Project Echo – Telementoring for Complex Health Conditions

Project echo is a form of telementoring which connects primary-care doctors with multi-disciplinary teams. This method is designed to improve the treatment of patients with complex health issues, particularly in rural and underserved areas.

The ECHO model was developed by the University of New Mexico in 2003 with a primary focus on treating hepatitis C patients in underserved populations and prisons. The ECHO model is now being replicated around the globe in various clinical areas such as diabetes, asthma, chronic pain, and Rheumatology. The ECHO model is supported by the Robert Wood Johnson Foundation, the Agency for Healthcare Research and Quality and the GE Foundation, and the Leona M. and Harry B Helmsley Charitable Trust.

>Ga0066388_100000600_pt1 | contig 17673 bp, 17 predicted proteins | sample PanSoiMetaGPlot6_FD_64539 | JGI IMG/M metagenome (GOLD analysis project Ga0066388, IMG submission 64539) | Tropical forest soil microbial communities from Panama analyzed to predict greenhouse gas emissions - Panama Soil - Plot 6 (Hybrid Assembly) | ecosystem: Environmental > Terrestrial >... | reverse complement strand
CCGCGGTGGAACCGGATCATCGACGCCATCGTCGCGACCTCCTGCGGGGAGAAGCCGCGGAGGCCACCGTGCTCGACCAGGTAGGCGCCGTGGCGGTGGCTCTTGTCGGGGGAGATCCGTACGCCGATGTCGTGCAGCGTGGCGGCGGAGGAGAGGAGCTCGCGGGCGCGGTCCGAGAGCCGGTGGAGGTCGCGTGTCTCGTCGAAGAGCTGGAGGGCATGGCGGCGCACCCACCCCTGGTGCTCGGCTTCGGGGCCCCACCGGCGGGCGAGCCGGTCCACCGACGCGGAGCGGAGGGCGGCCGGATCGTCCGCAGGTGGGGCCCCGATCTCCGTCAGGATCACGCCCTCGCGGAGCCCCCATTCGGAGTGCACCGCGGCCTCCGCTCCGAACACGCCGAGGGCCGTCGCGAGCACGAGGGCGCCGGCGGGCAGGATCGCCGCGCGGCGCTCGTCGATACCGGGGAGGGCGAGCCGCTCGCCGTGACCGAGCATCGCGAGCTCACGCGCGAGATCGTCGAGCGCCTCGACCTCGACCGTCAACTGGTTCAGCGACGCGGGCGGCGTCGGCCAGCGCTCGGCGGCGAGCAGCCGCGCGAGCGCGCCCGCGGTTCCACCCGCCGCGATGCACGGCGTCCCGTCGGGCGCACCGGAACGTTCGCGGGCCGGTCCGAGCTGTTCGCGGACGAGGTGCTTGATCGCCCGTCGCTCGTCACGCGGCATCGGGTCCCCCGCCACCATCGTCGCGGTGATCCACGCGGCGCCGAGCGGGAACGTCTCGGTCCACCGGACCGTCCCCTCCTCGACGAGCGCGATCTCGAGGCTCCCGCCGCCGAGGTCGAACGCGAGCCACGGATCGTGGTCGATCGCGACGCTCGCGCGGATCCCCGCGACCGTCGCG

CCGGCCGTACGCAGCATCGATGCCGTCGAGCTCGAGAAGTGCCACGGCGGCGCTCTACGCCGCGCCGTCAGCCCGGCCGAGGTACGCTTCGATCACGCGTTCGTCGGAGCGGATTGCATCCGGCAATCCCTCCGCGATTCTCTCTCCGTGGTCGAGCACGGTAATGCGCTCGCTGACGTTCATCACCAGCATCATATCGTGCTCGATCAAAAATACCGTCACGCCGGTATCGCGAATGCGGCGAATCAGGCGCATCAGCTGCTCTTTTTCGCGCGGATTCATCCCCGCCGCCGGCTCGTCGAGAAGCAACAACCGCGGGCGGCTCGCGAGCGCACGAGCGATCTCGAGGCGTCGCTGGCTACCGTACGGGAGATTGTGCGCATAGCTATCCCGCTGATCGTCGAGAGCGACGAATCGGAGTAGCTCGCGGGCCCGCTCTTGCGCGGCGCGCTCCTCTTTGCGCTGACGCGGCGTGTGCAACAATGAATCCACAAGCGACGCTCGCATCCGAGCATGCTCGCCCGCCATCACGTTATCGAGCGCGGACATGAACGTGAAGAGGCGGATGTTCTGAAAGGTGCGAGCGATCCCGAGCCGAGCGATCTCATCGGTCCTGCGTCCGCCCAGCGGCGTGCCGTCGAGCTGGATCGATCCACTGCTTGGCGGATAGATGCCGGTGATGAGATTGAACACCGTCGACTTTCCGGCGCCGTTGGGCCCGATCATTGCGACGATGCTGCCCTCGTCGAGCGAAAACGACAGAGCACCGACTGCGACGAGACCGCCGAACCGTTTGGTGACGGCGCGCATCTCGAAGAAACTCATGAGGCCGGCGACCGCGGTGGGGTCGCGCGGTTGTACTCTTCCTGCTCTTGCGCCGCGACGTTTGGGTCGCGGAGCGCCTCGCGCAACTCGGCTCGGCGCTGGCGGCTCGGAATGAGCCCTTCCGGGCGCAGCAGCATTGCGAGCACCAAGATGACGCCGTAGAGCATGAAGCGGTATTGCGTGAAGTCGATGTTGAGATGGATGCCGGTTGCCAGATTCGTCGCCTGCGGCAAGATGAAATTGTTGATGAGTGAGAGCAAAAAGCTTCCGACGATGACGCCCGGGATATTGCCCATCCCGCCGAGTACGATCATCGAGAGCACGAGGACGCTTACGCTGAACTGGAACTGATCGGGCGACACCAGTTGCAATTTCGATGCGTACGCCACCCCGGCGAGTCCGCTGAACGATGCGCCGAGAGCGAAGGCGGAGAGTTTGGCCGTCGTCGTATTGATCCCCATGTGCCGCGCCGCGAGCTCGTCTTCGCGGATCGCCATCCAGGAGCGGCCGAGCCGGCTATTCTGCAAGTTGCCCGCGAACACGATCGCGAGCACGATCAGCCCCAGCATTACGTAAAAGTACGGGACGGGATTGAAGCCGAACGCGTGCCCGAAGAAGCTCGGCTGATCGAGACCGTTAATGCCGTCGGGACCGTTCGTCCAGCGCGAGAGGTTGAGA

During ECHO sessions Participants present de-identified cases and engage in group discussions with the content experts via videoconferencing technology. In this “all-teach, all-learn” style, instructors share expertise and knowledge to answer questions, provide feedback and provide recommendations.

The ECHO model allows remote monitoring of the patient’s outcomes. Specialists from the University of New Mexico follow each community provider’s treatment plans to ensure that their patients receive high-quality care. If a patient does not adhere to their prescribed therapy The specialists may suggest mid-course corrections. This helps to avoid treatment failure and increases the chances of a positive outcome. Additionally, specialists can utilize the ECHO system to track their data and spot gaps in treatment. This information is passed on to local clinicians to assist them in better serving their patients.

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